I’ve always been one to process things through writing. So even though its only been a few hours since I learned of my grandfather’s passing, the most therapeutic thing I can do right now is pour out my heart in words. I hope you will bear with me as I reflect on the most amazing man I have ever met.
My Poppie, known to the rest of the world as Woodrow Stevens, was everything I could hope to be in life. He was the son of a radically-transformed street preacher and that passion for the Lord ran deep in his veins. Life wasn’t easy for him growing up, but you’d never know it because of the way he told stories about his childhood. Everything was an adventure. Riding from Oklahoma to California because it was the Depression Era and work was scarce, growing up with eight siblings, his childhood horse, riding trains and rebellious brothers- Poppie was nothing if not a storyteller and if you hung around him long you were bound to hear some of his childhood adventures.
He was also a devoted husband. When my Mimi died five years ago, he was never quite the same. He adored her, and it didn’t take much for him to start reminiscing about how they met, married and spent their lives together. It was evident that he missed her terribly, and one of the greatest comforts I have is knowing they are together now.
Where Mimi was strict and no-nonsense, Poppie was equally as easy-going and fun. I don’t think I ever saw him in a bad mood. He was always up for a game of basketball, golf, ping pong or anything that involved a ball. He was a devoted OU Sooners fan and most every day was sporting Sooners gear of some type. I remember when we were younger (and even when we got old enough that he wasn’t fooling anyone) he would do this trick where he would act like he was snatching imaginary money out of the air from all around you, shove it in his closed fist, have you blow on it, and then open his hand and there would be a fist-full of money. He was over-the-top generous in every way. He loved spoiling his family and never let us get away without a little something jingling in our pockets.
When I was younger I had the privilege of not only living near him for seven years, but also attending the church where he pastored in Bethany, Oklahoma. I remember singing specials with him as a child- “I’m So Glad I’m A Part of the Family of God”, and “Step Into the Water” were two of the ones we would do together. He was a gifted preacher. Even as a young girl I can remember hearing him teach the Bible in a simple, yet compelling way. He never strayed from the Word, probably because it was hidden so deep in his heart from years of memorizing scripture. Even as he entered his 80’s, he would hand me the Bible and ask me to read along as he quoted Hebrews so he could make sure he was remembering it correctly.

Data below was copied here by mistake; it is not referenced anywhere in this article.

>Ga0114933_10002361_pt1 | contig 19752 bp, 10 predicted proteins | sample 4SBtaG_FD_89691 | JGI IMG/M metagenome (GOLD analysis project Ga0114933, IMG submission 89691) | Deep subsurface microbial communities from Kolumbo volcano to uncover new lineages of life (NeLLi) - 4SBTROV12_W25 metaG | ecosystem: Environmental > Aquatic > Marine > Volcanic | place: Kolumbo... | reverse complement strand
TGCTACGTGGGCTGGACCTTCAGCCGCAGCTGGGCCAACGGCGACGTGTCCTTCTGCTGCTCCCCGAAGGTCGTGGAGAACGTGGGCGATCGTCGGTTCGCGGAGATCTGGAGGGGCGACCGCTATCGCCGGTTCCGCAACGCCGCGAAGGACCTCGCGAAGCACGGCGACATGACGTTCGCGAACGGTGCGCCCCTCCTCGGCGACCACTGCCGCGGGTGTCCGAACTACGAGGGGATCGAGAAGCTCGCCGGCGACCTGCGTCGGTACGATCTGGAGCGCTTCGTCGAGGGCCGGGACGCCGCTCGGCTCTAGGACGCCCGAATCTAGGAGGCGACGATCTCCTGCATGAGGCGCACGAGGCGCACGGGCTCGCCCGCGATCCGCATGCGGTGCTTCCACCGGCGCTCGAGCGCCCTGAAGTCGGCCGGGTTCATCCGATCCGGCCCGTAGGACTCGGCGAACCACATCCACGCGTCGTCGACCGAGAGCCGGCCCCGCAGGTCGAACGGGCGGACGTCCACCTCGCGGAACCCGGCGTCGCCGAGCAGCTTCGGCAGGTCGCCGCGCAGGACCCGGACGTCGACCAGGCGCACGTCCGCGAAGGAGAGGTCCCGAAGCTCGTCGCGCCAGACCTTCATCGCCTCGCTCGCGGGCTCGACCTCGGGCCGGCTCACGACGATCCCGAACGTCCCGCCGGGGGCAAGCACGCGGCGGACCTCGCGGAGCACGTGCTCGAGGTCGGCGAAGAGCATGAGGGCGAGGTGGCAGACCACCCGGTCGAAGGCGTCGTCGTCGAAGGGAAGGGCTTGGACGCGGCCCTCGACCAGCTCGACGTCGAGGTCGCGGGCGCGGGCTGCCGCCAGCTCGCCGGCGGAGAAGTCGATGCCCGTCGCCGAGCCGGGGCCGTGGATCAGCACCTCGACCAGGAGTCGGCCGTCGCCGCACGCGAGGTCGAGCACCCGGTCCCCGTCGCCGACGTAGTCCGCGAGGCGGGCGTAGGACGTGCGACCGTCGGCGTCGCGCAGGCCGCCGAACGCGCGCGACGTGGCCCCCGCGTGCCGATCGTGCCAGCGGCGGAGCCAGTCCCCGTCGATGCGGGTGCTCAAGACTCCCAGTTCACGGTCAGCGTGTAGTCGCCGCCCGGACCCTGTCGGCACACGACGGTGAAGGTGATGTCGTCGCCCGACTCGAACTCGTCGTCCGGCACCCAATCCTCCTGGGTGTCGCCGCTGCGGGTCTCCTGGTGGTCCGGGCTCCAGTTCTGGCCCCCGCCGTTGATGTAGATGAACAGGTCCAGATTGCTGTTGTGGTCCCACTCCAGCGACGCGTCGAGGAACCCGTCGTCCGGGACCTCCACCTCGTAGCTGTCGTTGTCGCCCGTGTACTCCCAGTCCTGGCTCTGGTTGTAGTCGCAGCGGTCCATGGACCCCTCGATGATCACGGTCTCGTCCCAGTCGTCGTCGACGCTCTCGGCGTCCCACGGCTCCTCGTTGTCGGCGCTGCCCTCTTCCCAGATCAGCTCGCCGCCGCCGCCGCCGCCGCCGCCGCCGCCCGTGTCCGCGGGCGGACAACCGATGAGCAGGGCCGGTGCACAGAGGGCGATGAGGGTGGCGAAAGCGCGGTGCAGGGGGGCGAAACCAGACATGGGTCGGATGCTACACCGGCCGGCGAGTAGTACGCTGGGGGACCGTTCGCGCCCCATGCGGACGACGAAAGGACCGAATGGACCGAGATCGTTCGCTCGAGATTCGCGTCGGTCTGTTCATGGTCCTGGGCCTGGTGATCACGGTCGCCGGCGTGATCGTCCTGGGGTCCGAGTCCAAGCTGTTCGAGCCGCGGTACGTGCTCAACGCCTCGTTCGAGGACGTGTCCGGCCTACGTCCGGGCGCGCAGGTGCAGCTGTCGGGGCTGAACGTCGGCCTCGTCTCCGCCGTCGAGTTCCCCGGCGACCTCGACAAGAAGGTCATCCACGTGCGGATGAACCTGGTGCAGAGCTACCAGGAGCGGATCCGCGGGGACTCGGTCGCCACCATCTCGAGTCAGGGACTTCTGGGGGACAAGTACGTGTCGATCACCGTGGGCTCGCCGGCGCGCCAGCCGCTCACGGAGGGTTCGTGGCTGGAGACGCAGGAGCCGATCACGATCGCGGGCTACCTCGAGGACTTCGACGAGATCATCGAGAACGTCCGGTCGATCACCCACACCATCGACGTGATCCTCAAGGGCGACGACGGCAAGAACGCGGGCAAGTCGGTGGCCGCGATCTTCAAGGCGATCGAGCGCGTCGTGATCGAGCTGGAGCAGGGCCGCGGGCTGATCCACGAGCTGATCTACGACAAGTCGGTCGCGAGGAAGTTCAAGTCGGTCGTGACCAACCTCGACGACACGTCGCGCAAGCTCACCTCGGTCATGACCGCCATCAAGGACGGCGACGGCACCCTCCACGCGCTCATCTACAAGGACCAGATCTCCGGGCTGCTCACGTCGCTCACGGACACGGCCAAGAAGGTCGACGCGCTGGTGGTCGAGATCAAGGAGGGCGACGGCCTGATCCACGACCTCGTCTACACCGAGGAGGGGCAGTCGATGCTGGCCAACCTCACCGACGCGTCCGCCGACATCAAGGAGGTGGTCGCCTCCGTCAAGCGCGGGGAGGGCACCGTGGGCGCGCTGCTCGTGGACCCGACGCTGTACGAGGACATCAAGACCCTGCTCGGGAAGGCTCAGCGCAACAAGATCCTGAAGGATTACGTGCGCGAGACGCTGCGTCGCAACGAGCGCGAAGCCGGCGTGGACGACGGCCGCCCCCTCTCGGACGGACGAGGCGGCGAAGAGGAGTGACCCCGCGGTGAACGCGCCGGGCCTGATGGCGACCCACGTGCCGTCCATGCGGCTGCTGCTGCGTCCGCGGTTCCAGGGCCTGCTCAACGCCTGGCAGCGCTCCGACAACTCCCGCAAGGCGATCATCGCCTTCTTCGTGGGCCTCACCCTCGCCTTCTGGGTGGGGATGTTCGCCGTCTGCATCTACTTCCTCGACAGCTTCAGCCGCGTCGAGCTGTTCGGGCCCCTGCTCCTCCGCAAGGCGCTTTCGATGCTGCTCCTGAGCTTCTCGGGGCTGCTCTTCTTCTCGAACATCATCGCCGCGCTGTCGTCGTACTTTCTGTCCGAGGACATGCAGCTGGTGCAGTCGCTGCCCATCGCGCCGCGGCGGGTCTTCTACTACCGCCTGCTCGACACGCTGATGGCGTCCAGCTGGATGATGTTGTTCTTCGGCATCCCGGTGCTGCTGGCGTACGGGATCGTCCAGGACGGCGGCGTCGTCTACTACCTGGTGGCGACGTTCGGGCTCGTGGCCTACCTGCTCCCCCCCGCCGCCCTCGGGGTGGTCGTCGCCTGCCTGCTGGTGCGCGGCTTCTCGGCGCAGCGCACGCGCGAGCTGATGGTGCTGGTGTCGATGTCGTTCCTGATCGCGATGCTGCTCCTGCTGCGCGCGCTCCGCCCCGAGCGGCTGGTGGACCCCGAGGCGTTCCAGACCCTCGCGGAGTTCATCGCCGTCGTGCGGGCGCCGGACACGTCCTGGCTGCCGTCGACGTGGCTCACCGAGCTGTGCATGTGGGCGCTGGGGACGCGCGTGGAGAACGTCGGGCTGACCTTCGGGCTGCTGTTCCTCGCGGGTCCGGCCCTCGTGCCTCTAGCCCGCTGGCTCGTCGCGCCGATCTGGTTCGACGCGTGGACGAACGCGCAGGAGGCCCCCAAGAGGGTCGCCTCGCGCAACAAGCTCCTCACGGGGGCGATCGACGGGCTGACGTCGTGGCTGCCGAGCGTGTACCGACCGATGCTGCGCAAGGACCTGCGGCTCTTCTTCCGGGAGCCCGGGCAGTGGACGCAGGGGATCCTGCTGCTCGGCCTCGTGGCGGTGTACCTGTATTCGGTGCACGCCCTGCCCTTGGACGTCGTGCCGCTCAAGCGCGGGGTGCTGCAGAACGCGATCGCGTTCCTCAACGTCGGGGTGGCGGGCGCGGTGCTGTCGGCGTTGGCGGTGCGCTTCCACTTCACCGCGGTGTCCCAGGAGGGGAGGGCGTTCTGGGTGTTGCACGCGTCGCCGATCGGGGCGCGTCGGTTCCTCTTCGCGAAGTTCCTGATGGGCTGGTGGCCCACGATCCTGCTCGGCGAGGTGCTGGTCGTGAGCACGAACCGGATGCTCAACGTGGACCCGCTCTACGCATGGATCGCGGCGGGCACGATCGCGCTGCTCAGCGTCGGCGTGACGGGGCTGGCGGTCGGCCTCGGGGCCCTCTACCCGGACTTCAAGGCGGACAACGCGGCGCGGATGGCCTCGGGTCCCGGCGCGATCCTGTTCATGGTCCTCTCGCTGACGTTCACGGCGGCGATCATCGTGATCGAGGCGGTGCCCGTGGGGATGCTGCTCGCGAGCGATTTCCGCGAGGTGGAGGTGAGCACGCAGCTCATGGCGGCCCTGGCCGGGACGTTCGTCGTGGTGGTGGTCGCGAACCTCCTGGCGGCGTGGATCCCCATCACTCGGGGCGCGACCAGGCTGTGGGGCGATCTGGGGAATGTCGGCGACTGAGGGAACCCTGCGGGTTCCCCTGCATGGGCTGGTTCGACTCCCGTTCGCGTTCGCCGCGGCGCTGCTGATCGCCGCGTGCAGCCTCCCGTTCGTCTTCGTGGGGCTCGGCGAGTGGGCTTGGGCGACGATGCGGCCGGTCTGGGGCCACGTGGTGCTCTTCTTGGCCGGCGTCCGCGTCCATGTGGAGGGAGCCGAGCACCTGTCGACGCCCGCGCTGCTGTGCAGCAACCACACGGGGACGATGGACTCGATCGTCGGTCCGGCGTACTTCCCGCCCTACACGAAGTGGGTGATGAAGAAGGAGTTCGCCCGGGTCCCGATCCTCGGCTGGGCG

Even after his brain aneurism when I was a pre-teen, his memory was amazing. He could remember everyone’s birthday in our whole extended family. And the way he remembered them is because he would use those dates to help him remember to pray for each person. The last time he came to visit I remember walking by his room late at night and hearing him pray. He called us all by name. That is one of the things I will miss most, knowing that he is calling out my name in prayer every day. Only heaven knows the countless ways my life has been impacted through his prayers for me and my family.
His obedience in following God to South Korea as a missionary years ago was instrumental in the adoption of our son, and our own family’s journey to serve overseas. When I asked him about how he knew he was supposed to go, it was just so simple, so matter-of-fact: “I heard there was a need, so I prayed and asked the Lord if this was something we should do.” He didn’t over-complicate following the Lord. And his steady, faithful obedience to that call has impacted my own spiritual life so deeply. He just loved Jesus so much that he would do whatever God asked of him. He carried that love for Korea and for missions in his heart forever, and when he got to meet Josiah for the first time after we brought him home from Korea, the tears in his eyes and his joy in seeing his ministry and his heritage being intertwined was so, so beautiful.
I could write pages and pages about the man I got to call Poppie, his life was so rich and meaningful. I could tell you of his love for Dr. Pepper and Snickers bars. I could write about the Werther’s Originals he always had on his desk at the church that I was always sneaking. I could share how he collected coins that had dates before 1950 and there’s no telling how many of them will be uncovered in the days to come. But of all I saw and learned from him, perhaps the most important thing is this: your legacy is directly linked to the small things. It wasn’t grand accomplishments in his life that have shaped the fabric of our family’s heritage, it was the everyday commitment to walking with the Lord, loving others, living generously and serving humbly that have helped to make us all who we are. He just lived each day with purpose. He stewarded his moments well. And although the world may never know his name, I can promise you there are many who will never forget it because of the genuine kindness and love he showed to everyone he met. I am honored to be his granddaughter and to carry his legacy in my blood. I will miss him deeply, but I am confident that this afternoon he heard the words, “Well done, my good and faithful servant.” He finished well. He’s finally met the One he devoted his life to serving.
And I bet he’s already telling Jesus some stories.